Like thousands of her countrymen, Saroeun Phan (pictured) fled Cambodia's genocide in the late 1970s, hiking through the jungle for days before reaching Thailand.
She left behind the horror of Pol Pot's Khmer Rouge, which exterminated as many as 3 million people through execution, torture and starvation, forcing many into labor camps.
Local mental-health providers, citing privacy laws, could not talk about Phan, who killed three family members and wounded her daughter on Sept. 23 in her West Seattle home before committing suicide.
But they say the events Phan and thousands of other refugees experienced in Cambodia still haunt them and can exacerbate underlying mental-health problems. And because of a stigma many feel toward mental illness, refugees like Phan often have difficulties seeking help or sticking with treatment.
Family members said Phan, 60, had struggled with depression and schizophrenia for years. They were unsure whether she'd been taking her medication in the past few months.
"I don't think anybody can really appreciate the horror that was Cambodia," said Dr. Carey Jackson, medical director of the international clinic at Harborview Medical Center. Studies showed the average Cambodian refugee family experienced seven traumatic events — more than twice as many as other Southeast Asian refugees — including torture, rape, watching the torture or rape of a loved one, imprisonment and warfare, he said.
"They frequently don't talk about it," said Jackson, an internist. "There's nothing there they're particularly proud of, so they don't pass it on to their kids. They sublimate it; they push it down ...
"They are literally haunted people."
Phan's family members recalled how she would become agitated and fearful, reacting to the sound of gunfire in a video game, thinking someone was trying to kill her.
She was mugged recently on Beacon Hill and became fearful of going out alone, said her husband, Chhoey Sok. She took a self-defense class and learned to shoot a gun, he said.
Researchers say Cambodian women in particular are at greater risk for developing serious mental-health problems.
"It is reality for many of our community members who have to relive that traumatic situation," said Yoon Joo Han, director of the behavioral health program at Asian Counseling and Referral Service.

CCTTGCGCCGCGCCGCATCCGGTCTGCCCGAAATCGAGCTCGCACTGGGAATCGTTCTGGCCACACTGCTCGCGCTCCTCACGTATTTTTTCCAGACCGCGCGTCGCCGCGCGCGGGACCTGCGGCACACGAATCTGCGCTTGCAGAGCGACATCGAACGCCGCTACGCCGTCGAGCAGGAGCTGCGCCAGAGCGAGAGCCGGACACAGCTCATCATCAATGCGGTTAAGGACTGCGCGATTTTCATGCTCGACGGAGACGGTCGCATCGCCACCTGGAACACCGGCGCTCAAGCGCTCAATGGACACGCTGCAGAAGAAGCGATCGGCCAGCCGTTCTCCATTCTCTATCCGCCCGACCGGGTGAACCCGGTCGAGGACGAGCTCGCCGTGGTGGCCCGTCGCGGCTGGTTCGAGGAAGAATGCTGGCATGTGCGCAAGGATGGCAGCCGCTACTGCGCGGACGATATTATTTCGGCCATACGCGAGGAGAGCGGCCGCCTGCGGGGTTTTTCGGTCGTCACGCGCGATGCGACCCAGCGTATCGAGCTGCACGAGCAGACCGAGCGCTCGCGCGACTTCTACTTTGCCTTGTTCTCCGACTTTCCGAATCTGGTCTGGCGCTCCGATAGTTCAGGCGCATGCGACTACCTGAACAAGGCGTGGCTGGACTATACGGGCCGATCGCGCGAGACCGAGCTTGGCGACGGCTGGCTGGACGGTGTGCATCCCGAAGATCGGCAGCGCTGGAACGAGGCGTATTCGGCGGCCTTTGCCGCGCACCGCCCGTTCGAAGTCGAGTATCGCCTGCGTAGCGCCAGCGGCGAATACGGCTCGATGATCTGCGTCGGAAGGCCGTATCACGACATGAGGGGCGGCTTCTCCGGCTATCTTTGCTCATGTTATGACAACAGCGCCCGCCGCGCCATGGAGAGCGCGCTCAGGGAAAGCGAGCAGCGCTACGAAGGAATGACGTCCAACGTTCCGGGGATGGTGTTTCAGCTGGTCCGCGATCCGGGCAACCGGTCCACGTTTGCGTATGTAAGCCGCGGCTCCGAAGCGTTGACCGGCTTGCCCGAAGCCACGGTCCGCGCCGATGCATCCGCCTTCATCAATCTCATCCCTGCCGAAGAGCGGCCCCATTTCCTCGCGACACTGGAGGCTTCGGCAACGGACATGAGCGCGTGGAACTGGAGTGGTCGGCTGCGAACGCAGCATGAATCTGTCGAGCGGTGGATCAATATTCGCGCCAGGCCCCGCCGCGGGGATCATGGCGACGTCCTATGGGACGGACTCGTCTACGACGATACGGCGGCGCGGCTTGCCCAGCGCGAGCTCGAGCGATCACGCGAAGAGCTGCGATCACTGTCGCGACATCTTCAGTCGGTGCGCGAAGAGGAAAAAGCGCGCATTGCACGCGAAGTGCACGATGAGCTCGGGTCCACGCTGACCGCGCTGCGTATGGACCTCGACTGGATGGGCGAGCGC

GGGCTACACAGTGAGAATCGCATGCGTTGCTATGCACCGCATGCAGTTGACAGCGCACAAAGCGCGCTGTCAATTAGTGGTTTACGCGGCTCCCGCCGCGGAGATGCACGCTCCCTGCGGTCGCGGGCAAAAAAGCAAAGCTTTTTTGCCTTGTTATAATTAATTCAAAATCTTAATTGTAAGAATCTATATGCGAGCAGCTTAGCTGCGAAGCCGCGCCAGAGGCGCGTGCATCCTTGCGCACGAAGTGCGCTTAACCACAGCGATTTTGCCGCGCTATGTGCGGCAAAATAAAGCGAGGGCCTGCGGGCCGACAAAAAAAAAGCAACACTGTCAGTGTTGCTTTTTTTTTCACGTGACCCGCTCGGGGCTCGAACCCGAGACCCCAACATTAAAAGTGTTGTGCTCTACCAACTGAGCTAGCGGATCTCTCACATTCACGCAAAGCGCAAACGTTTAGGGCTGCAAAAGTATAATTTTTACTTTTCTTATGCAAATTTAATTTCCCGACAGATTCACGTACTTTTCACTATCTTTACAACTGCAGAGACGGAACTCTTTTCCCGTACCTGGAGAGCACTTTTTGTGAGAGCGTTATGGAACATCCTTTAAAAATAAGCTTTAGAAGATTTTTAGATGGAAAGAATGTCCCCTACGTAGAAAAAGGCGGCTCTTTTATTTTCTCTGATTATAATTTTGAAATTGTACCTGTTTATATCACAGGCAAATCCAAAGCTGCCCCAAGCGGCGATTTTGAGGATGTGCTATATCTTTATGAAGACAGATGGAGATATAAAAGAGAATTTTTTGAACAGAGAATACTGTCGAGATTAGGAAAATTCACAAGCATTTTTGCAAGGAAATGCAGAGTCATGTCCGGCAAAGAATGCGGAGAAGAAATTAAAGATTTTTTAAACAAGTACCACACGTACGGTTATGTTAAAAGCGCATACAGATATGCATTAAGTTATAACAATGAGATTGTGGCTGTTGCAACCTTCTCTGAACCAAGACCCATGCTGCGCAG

For some Cambodians, the Asian counseling center may use nontraditional techniques such as acupuncture or enlisting a shaman, she said. The challenge is made more difficult by the stigma many Southeast Asian refugees feel about mental illness. That, coupled with schizophrenia's very nature, "makes it very hard for our clients to take medication," Han said.
Some of that reluctance is based on history, she said. Many have come from cultures where, in the past, "if you have mental illness, you were taken involuntarily and locked up forever, with no treatment and no rights."
It's more difficult for people from Southeast Asian cultures, she said, to see mental illness in the same way they see physical illness — as something that, if treated, can get better.
"That understanding of mental health needs to happen in our community," she said. "Unless people gain insight to their status and need for the medication, it's always hard to convince people to take medication."
For older people, there's also a certain amount of pride, said Sopha Danh at the White Center Community Development Association. "They think they should be wiser than to have such problems," she said.
Phan had received some type of care at Harborview Medical Center, but she hadn't been seen there for about seven years. The family last week was unable to share any details about her recent treatment.
Mental-health providers also said modern life is difficult for Cambodian elders, even without diagnosed mental illness. While older people are respected in traditional Cambodian culture for their wisdom, older refugees who resettle often find themselves lost in their new life.
The farming skills they once mastered — reading the wind and weather — aren't helpful in a new and foreign urban environment.
"All the things that they knew were useless here," Han said. "The family is broken down. It is very, very difficult."
Here, many refugees also face financial hardships that make it difficult to get treatment or medication. Mental-health providers said all services are squeezed by budget cuts and the many people seeking treatment.
When an illness causes a patient to begin skipping medication and other help, intensive follow-up is needed, said Jackson, of Harborview Medical Center.
"Those services are eroding," he said. "It's harder in the community to get both primary care and mental-health services for the chronically mentally ill. There are a limited number of providers and limited numbers of resources for managing issues of language and culture."
Wednesday, September 29, 2010
Posted by BA Haller at 10:09 PM